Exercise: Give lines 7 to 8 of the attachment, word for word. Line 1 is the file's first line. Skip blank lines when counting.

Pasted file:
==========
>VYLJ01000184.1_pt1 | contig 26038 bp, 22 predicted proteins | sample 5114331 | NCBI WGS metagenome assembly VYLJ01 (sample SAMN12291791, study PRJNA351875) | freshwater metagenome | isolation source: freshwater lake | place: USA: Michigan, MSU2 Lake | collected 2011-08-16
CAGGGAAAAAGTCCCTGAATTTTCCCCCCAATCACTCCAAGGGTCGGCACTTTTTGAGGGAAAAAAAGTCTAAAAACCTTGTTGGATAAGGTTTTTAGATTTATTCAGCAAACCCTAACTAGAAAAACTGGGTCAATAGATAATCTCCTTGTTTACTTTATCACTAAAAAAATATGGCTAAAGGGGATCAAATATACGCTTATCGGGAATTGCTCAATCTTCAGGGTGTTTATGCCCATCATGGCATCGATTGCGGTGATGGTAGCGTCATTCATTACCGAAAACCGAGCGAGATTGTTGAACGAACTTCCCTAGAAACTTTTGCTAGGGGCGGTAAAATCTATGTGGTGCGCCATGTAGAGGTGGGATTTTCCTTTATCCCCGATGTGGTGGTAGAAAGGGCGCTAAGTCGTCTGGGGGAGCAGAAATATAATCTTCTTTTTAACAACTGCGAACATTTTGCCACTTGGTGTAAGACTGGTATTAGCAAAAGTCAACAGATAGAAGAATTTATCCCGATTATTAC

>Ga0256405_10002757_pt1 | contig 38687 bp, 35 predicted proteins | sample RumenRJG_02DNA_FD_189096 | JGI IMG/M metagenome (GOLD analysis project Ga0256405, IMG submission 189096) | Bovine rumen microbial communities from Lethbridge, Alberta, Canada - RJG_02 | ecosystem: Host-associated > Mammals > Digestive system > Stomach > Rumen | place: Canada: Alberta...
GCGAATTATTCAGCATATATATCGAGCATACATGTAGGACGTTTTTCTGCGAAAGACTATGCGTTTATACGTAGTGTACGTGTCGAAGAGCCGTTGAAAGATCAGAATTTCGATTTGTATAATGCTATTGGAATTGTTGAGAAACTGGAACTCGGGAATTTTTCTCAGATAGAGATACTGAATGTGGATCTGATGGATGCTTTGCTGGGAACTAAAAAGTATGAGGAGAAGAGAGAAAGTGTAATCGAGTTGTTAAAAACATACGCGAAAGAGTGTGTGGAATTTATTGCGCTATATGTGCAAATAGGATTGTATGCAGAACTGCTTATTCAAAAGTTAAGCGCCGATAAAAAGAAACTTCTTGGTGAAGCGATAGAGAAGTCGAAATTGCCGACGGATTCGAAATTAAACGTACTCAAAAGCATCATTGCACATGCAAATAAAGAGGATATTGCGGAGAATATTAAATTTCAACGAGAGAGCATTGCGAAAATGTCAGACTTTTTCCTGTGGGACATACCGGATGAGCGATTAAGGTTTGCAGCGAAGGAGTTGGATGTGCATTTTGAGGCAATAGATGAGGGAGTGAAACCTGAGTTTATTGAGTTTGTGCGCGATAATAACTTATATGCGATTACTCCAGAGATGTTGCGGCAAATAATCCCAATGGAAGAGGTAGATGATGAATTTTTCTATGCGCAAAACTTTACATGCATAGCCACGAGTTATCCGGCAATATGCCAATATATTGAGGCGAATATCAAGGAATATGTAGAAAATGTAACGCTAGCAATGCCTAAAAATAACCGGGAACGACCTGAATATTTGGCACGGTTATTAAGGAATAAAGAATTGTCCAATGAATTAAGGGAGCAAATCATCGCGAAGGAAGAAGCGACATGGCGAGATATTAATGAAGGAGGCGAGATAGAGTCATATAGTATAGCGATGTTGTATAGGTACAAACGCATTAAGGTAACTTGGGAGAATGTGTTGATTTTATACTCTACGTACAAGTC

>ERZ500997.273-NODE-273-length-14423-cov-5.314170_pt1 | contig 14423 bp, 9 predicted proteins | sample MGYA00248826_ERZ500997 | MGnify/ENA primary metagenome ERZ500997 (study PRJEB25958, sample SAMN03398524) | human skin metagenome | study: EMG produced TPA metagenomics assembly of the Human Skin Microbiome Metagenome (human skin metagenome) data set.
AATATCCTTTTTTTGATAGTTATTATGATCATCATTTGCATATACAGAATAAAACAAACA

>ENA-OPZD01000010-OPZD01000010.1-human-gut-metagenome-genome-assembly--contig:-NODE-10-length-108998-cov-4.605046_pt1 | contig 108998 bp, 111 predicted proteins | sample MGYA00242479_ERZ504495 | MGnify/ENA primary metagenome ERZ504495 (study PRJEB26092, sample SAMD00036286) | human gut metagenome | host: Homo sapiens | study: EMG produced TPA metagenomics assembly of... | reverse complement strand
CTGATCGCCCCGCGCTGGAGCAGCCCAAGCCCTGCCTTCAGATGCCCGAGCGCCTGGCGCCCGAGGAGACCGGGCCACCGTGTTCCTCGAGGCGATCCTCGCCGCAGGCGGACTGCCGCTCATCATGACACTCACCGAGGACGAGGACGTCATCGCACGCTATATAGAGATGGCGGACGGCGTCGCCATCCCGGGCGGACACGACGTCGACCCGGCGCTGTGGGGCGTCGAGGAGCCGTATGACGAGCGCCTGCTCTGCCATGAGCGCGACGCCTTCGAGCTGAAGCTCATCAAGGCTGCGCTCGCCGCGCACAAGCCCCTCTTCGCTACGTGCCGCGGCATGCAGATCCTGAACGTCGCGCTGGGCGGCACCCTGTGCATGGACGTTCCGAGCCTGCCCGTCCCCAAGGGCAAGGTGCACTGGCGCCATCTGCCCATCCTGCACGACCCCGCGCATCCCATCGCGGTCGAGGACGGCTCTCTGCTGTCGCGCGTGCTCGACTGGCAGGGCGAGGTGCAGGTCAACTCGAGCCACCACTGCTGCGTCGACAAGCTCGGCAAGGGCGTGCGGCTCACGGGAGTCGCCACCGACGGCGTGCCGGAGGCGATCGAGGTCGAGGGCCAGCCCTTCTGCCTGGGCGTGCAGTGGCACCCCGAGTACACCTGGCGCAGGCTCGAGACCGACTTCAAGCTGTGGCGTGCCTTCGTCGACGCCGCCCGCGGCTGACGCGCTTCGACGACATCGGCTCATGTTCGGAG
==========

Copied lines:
>ENA-OPZD01000010-OPZD01000010.1-human-gut-metagenome-genome-assembly--contig:-NODE-10-length-108998-cov-4.605046_pt1 | contig 108998 bp, 111 predicted proteins | sample MGYA00242479_ERZ504495 | MGnify/ENA primary metagenome ERZ504495 (study PRJEB26092, sample SAMD00036286) | human gut metagenome | host: Homo sapiens | study: EMG produced TPA metagenomics assembly of... | reverse complement strand
CTGATCGCCCCGCGCTGGAGCAGCCCAAGCCCTGCCTTCAGATGCCCGAGCGCCTGGCGCCCGAGGAGACCGGGCCACCGTGTTCCTCGAGGCGATCCTCGCCGCAGGCGGACTGCCGCTCATCATGACACTCACCGAGGACGAGGACGTCATCGCACGCTATATAGAGATGGCGGACGGCGTCGCCATCCCGGGCGGACACGACGTCGACCCGGCGCTGTGGGGCGTCGAGGAGCCGTATGACGAGCGCCTGCTCTGCCATGAGCGCGACGCCTTCGAGCTGAAGCTCATCAAGGCTGCGCTCGCCGCGCACAAGCCCCTCTTCGCTACGTGCCGCGGCATGCAGATCCTGAACGTCGCGCTGGGCGGCACCCTGTGCATGGACGTTCCGAGCCTGCCCGTCCCCAAGGGCAAGGTGCACTGGCGCCATCTGCCCATCCTGCACGACCCCGCGCATCCCATCGCGGTCGAGGACGGCTCTCTGCTGTCGCGCGTGCTCGACTGGCAGGGCGAGGTGCAGGTCAACTCGAGCCACCACTGCTGCGTCGACAAGCTCGGCAAGGGCGTGCGGCTCACGGGAGTCGCCACCGACGGCGTGCCGGAGGCGATCGAGGTCGAGGGCCAGCCCTTCTGCCTGGGCGTGCAGTGGCACCCCGAGTACACCTGGCGCAGGCTCGAGACCGACTTCAAGCTGTGGCGTGCCTTCGTCGACGCCGCCCGCGGCTGACGCGCTTCGACGACATCGGCTCATGTTCGGAG